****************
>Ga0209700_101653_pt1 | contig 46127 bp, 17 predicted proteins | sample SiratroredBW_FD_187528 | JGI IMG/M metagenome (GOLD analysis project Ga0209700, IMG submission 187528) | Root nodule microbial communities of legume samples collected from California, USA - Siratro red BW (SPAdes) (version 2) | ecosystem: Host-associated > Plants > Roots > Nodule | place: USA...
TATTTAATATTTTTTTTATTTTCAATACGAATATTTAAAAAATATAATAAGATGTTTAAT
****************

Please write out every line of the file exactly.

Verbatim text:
>Ga0209700_101653_pt1 | contig 46127 bp, 17 predicted proteins | sample SiratroredBW_FD_187528 | JGI IMG/M metagenome (GOLD analysis project Ga0209700, IMG submission 187528) | Root nodule microbial communities of legume samples collected from California, USA - Siratro red BW (SPAdes) (version 2) | ecosystem: Host-associated > Plants > Roots > Nodule | place: USA...
TATTTAATATTTTTTTTATTTTCAATACGAATATTTAAAAAATATAATAAGATGTTTAAT